pulp and pith … current affairs blog

A golliwog by any other name…

Posted on: February 5, 2009

What’s the story? Carole Thatcher, member of a team of roving reporters on The One Show, was sacked by the BBC yesterday for describing an unnamed tennis player as a ‘golliwog’.

You have eyes and ears; you have not spent the last few days in a coma; therefore you know all about it already – n’est-ce pas?

If not, the Guardian’s Organ Grinder blog has an excellent round-up of the best of the comment and coverage (here!)

The cool kids are doing it; and by doing it I mean weighing in with their opinions with the gusto of a champion jockey weighing in the night before a big race, anticipating the blow-out meal he’ll be able to gorge himself silly on in less than 24 hours time; so I’m going to do it too. Hold on to your stomachs.

Most of Carole Thatcher’s agent’s defence, and the point papers like the Telegraph are using to justify their defence of her, centres around the assertion that her use of the word was not intended as racist.

‘Golliwog’ is both a derogatory word meant to describe a black person and a cartoon character that was much-loved throughout most of the 20th century. When/if you use the word, both meanings are in play. A golliwog is both a cartoon character that awakens nostalgia in those old enough to remember when they were on our screens, and a racist caricature.

If you watch an old kids TV show and see a golliwog, you appreciate that they do entertain and delight, like any other cartoon character that appears on the show. At the same time you do feel a bit uncomfortable, because the characterisation of a golliwog is inherently racist. Only a blockhead would fail to notice that.

Carole Thatcher should have been aware (let’s hope that she is now aware) that a golliwog isn’t just a cartoon character, and that describing somebody as a golliwog is not the same saying “Oh, he looks a bit like that one with the hoover for a nose off the Teletubbies.”

Carole’s remark was made off-air, in The One Show’s green room, during a conversation about the Australian Open. Many papers have reported that the tennis player described as a ‘golliwog’ by Thatcher was Jo-Wilfred Tsonga, but this has yet to be confirmed, and the off-the-cuff, casual nature of the alleged conversation means that it is unlikely there will ever be a definitive version of events.

I think that the BBC was right to pick up on the fact that a reporter who exhibits an inability to appreciate the complex feelings that the word ‘golliwog’ provokes needs to be sat down and talked to, even if the gaffe was made in private.

Perhaps if she had been in different company the issue would never have come to light, bu as it happened the people she was speaking to at the time (Adrian Chiles and Jo Brand, according to the nationals) were offended enough not just by the use of the word, I sense, but the jokey, casual nature of its use, to tattle.

Rather than sacking Carole Thatcher, perhaps the BBC should have commissioned a doc on the history of the ‘golliwog’ character and its place in society, asked her to front it, and in the process allowed her the opportunity to confront her own ignorance and lack of sensitivity. I don’t think the word as an adjective has any place in our modern vocabulary.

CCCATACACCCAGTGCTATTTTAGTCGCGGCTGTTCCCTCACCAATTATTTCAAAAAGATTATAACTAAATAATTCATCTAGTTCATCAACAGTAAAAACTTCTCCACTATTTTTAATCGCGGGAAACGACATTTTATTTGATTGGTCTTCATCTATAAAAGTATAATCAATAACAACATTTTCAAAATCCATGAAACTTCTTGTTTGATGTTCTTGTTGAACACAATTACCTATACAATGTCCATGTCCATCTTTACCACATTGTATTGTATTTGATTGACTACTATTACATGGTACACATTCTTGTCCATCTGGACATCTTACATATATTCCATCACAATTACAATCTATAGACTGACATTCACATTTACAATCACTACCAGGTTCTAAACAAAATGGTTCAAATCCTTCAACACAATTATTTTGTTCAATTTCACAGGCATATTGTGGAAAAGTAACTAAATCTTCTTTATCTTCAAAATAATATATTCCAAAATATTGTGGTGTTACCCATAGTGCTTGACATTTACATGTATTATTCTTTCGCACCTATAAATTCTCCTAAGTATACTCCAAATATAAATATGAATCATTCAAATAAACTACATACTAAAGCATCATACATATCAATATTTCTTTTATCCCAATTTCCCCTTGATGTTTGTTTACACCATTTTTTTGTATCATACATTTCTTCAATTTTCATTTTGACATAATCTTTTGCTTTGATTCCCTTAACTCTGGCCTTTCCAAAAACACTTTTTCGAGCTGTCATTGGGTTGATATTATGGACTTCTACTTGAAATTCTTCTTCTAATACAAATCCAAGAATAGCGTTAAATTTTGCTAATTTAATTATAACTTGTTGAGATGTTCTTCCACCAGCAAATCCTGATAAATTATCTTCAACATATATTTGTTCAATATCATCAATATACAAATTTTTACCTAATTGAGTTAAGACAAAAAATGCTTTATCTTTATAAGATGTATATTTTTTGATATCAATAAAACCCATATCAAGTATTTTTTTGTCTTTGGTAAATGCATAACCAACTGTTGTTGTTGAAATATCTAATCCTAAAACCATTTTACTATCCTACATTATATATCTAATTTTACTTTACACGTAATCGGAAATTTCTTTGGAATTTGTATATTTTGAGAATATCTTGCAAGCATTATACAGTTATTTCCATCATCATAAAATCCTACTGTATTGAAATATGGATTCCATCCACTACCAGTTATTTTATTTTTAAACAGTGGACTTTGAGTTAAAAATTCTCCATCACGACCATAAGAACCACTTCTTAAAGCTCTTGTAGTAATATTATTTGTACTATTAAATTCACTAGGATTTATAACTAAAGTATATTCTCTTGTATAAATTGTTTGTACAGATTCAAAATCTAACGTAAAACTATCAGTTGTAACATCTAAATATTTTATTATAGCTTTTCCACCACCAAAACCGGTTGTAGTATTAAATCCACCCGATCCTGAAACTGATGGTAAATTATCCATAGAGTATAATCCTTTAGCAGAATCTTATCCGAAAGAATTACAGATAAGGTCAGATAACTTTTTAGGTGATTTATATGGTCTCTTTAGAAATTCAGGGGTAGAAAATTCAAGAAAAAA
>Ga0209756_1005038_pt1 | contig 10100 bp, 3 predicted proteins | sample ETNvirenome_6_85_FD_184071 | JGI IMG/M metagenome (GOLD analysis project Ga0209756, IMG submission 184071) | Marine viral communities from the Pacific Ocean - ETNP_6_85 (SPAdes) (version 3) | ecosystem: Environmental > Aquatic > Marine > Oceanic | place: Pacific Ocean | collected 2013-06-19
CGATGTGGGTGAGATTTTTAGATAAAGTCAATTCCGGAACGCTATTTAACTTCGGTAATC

As for golliwog toys: they are of an era. Some people might like them, many children might like them, and long may they be free to like them, as long as they do not underestimate them. Let it be understood – golliwogs are not merely child’s play.

2 Responses to "A golliwog by any other name…"

I think this depends on where you are in the world. As someone who remembers the time when the TV used to be full of people highlighting cultural differences as entertainment, I see this language fascism that the BBC is demonstrating is very worrying.

Its as if they are deciding what words the national can say, and that should not be the role of the state broadcaster.

There are words used by the BBC that I find offensive but they don’t – my chances of having them banning them is nil or less. However, a someone who actually believes in free speech, I wouldn’t want them to ban them – that is one of the nice things about living in a democracy!

I have to agree that the way the BBC clamped down on Carole Thatcher was harsh. The word golliwog means different things to different people, and I think it would have been good to confront that and perhaps try to understand why the incident has divided the nation in such an emotive way.

The BBC has a responsibility to play devil’s advocate, and so I think it was putting itself in the shoes of people who would have been offended by the comment when it made its decision, alienating people who are used to ‘programs that highlight cultural difference as entertainment’ in the process.

I think the problem with golliwog toys is that they don’t just highlight difference, they create a stereotype of difference which can sometimes suggest that different equals inferior. That’s why racists have appropriated the word.

Carole Thatcher was in private when she used the word golliwog, and it could be argued that the BBC has no right to penalise her for what she says or does in private, especially as she claims she only used the word as a descriptive term.

However her apparent ignorance of the fact that certain aspects of its meaning are racist, clearly rattled the BBC enough to sack her from her job, which involves being aware of things like this.

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About the blogger

Hello! I'm Gemma Kappala-Ramsamy, and this is my current affairs blog. Please feel free to comment.
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